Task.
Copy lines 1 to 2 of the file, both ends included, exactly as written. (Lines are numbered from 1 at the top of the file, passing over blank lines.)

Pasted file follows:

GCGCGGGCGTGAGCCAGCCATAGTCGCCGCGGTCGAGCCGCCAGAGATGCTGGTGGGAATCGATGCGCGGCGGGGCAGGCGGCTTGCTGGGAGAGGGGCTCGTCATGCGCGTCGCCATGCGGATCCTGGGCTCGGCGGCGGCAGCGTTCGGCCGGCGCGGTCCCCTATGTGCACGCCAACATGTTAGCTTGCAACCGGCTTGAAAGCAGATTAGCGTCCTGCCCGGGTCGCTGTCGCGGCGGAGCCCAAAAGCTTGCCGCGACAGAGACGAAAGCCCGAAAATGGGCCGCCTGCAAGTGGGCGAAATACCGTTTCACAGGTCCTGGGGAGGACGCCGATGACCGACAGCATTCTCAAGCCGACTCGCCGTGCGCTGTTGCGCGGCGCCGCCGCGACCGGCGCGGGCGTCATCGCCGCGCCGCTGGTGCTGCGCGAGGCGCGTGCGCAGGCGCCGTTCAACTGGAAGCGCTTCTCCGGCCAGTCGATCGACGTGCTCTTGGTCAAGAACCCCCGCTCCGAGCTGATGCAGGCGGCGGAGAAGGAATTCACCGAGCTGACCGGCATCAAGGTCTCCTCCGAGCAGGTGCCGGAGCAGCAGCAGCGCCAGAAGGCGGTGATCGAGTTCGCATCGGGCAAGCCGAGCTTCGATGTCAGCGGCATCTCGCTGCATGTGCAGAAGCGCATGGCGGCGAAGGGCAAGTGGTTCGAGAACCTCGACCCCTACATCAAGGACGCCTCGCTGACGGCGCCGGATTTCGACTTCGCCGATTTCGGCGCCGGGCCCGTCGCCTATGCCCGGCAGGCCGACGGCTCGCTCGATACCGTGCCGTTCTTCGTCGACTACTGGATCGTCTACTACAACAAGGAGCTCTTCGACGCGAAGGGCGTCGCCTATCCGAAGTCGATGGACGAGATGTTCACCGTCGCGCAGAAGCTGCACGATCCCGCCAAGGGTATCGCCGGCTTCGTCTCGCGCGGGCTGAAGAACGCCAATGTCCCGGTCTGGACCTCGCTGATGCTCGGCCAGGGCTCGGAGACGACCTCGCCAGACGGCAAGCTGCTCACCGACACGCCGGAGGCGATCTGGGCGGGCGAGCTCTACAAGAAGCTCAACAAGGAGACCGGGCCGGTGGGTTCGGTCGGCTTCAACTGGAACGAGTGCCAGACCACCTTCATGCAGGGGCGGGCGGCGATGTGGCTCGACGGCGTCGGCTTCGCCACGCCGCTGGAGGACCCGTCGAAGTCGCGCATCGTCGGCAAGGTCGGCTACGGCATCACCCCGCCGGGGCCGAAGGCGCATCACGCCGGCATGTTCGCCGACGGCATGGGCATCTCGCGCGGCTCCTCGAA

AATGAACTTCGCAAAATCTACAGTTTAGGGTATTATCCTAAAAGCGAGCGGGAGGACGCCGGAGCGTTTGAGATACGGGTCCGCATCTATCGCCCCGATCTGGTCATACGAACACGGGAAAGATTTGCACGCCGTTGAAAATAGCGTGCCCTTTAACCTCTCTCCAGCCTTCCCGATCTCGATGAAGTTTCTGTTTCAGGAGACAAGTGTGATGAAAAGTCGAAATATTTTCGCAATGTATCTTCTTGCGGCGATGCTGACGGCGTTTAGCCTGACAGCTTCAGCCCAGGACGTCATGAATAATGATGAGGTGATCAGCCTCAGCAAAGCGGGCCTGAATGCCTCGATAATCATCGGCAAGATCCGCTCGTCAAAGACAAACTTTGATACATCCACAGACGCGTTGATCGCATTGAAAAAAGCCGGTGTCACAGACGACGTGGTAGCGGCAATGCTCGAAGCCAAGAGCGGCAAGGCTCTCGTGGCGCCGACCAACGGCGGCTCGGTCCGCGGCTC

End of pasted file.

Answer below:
GCGCGGGCGTGAGCCAGCCATAGTCGCCGCGGTCGAGCCGCCAGAGATGCTGGTGGGAATCGATGCGCGGCGGGGCAGGCGGCTTGCTGGGAGAGGGGCTCGTCATGCGCGTCGCCATGCGGATCCTGGGCTCGGCGGCGGCAGCGTTCGGCCGGCGCGGTCCCCTATGTGCACGCCAACATGTTAGCTTGCAACCGGCTTGAAAGCAGATTAGCGTCCTGCCCGGGTCGCTGTCGCGGCGGAGCCCAAAAGCTTGCCGCGACAGAGACGAAAGCCCGAAAATGGGCCGCCTGCAAGTGGGCGAAATACCGTTTCACAGGTCCTGGGGAGGACGCCGATGACCGACAGCATTCTCAAGCCGACTCGCCGTGCGCTGTTGCGCGGCGCCGCCGCGACCGGCGCGGGCGTCATCGCCGCGCCGCTGGTGCTGCGCGAGGCGCGTGCGCAGGCGCCGTTCAACTGGAAGCGCTTCTCCGGCCAGTCGATCGACGTGCTCTTGGTCAAGAACCCCCGCTCCGAGCTGATGCAGGCGGCGGAGAAGGAATTCACCGAGCTGACCGGCATCAAGGTCTCCTCCGAGCAGGTGCCGGAGCAGCAGCAGCGCCAGAAGGCGGTGATCGAGTTCGCATCGGGCAAGCCGAGCTTCGATGTCAGCGGCATCTCGCTGCATGTGCAGAAGCGCATGGCGGCGAAGGGCAAGTGGTTCGAGAACCTCGACCCCTACATCAAGGACGCCTCGCTGACGGCGCCGGATTTCGACTTCGCCGATTTCGGCGCCGGGCCCGTCGCCTATGCCCGGCAGGCCGACGGCTCGCTCGATACCGTGCCGTTCTTCGTCGACTACTGGATCGTCTACTACAACAAGGAGCTCTTCGACGCGAAGGGCGTCGCCTATCCGAAGTCGATGGACGAGATGTTCACCGTCGCGCAGAAGCTGCACGATCCCGCCAAGGGTATCGCCGGCTTCGTCTCGCGCGGGCTGAAGAACGCCAATGTCCCGGTCTGGACCTCGCTGATGCTCGGCCAGGGCTCGGAGACGACCTCGCCAGACGGCAAGCTGCTCACCGACACGCCGGAGGCGATCTGGGCGGGCGAGCTCTACAAGAAGCTCAACAAGGAGACCGGGCCGGTGGGTTCGGTCGGCTTCAACTGGAACGAGTGCCAGACCACCTTCATGCAGGGGCGGGCGGCGATGTGGCTCGACGGCGTCGGCTTCGCCACGCCGCTGGAGGACCCGTCGAAGTCGCGCATCGTCGGCAAGGTCGGCTACGGCATCACCCCGCCGGGGCCGAAGGCGCATCACGCCGGCATGTTCGCCGACGGCATGGGCATCTCGCGCGGCTCCTCGAA

AATGAACTTCGCAAAATCTACAGTTTAGGGTATTATCCTAAAAGCGAGCGGGAGGACGCCGGAGCGTTTGAGATACGGGTCCGCATCTATCGCCCCGATCTGGTCATACGAACACGGGAAAGATTTGCACGCCGTTGAAAATAGCGTGCCCTTTAACCTCTCTCCAGCCTTCCCGATCTCGATGAAGTTTCTGTTTCAGGAGACAAGTGTGATGAAAAGTCGAAATATTTTCGCAATGTATCTTCTTGCGGCGATGCTGACGGCGTTTAGCCTGACAGCTTCAGCCCAGGACGTCATGAATAATGATGAGGTGATCAGCCTCAGCAAAGCGGGCCTGAATGCCTCGATAATCATCGGCAAGATCCGCTCGTCAAAGACAAACTTTGATACATCCACAGACGCGTTGATCGCATTGAAAAAAGCCGGTGTCACAGACGACGTGGTAGCGGCAATGCTCGAAGCCAAGAGCGGCAAGGCTCTCGTGGCGCCGACCAACGGCGGCTCGGTCCGCGGCTC